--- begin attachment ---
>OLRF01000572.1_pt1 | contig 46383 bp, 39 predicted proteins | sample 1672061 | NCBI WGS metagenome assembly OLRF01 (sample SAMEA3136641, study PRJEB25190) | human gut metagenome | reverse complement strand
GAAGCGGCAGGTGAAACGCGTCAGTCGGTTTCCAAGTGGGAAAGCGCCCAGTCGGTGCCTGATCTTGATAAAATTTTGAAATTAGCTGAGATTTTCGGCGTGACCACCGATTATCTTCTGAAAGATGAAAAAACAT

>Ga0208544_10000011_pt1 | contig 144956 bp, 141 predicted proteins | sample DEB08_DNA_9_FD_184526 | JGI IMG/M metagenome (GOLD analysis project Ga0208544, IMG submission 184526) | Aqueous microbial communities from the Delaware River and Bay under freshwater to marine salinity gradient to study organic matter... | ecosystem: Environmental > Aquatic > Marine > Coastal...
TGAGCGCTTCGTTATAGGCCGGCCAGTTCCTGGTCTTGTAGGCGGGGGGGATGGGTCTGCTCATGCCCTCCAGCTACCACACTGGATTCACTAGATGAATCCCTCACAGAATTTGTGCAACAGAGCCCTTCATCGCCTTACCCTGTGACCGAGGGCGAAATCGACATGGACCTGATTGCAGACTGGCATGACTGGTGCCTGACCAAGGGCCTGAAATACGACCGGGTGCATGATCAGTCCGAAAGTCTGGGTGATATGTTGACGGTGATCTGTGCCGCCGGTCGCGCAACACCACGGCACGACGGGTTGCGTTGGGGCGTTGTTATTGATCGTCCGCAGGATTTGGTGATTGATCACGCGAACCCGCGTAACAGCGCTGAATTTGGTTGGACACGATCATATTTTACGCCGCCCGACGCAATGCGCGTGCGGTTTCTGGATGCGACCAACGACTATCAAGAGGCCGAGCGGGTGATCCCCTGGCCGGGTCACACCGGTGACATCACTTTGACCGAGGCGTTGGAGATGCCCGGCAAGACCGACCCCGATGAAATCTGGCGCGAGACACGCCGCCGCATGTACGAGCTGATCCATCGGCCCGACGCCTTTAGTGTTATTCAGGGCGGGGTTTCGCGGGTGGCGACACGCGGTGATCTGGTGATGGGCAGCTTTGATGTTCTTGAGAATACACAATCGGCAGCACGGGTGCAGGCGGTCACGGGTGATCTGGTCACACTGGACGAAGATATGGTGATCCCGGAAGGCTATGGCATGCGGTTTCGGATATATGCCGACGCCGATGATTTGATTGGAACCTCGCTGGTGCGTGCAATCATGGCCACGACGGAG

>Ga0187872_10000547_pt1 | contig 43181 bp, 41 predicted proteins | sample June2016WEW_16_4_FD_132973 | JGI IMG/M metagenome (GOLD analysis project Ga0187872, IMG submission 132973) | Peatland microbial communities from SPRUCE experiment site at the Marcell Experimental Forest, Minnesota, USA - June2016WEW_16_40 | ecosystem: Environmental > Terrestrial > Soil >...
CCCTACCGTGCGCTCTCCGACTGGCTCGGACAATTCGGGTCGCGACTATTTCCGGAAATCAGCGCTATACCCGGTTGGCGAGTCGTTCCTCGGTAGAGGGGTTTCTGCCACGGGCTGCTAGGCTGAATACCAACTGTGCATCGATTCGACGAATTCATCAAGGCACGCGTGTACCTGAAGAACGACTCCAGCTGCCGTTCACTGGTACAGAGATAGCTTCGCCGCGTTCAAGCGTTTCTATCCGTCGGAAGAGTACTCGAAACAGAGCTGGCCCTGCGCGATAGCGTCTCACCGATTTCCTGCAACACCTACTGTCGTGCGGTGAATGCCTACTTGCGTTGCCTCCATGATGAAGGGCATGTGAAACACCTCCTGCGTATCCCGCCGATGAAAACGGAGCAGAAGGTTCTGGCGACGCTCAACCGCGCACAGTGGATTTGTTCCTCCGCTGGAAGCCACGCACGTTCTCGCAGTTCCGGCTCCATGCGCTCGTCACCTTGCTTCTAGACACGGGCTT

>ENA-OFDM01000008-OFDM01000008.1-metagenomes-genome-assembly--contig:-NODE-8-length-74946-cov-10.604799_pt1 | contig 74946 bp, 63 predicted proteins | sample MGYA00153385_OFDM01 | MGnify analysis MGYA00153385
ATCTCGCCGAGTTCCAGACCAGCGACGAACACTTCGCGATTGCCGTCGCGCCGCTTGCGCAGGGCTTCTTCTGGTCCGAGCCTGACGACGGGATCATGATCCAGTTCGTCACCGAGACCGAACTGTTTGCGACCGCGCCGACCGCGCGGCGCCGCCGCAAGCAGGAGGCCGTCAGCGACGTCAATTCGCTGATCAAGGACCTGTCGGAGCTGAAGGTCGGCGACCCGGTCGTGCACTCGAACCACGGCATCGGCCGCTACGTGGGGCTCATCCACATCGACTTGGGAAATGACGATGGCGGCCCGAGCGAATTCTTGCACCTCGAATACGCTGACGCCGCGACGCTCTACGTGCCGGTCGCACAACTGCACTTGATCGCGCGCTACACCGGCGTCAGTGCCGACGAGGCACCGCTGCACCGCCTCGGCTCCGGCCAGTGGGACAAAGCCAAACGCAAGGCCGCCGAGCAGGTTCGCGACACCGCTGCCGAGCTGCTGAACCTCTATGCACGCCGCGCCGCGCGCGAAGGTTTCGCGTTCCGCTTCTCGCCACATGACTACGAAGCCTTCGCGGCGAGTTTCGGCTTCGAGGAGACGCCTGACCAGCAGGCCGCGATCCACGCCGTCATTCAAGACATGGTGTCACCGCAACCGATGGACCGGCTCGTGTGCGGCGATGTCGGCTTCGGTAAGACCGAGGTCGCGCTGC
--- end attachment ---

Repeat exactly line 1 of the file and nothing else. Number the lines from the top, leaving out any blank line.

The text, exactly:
>OLRF01000572.1_pt1 | contig 46383 bp, 39 predicted proteins | sample 1672061 | NCBI WGS metagenome assembly OLRF01 (sample SAMEA3136641, study PRJEB25190) | human gut metagenome | reverse complement strand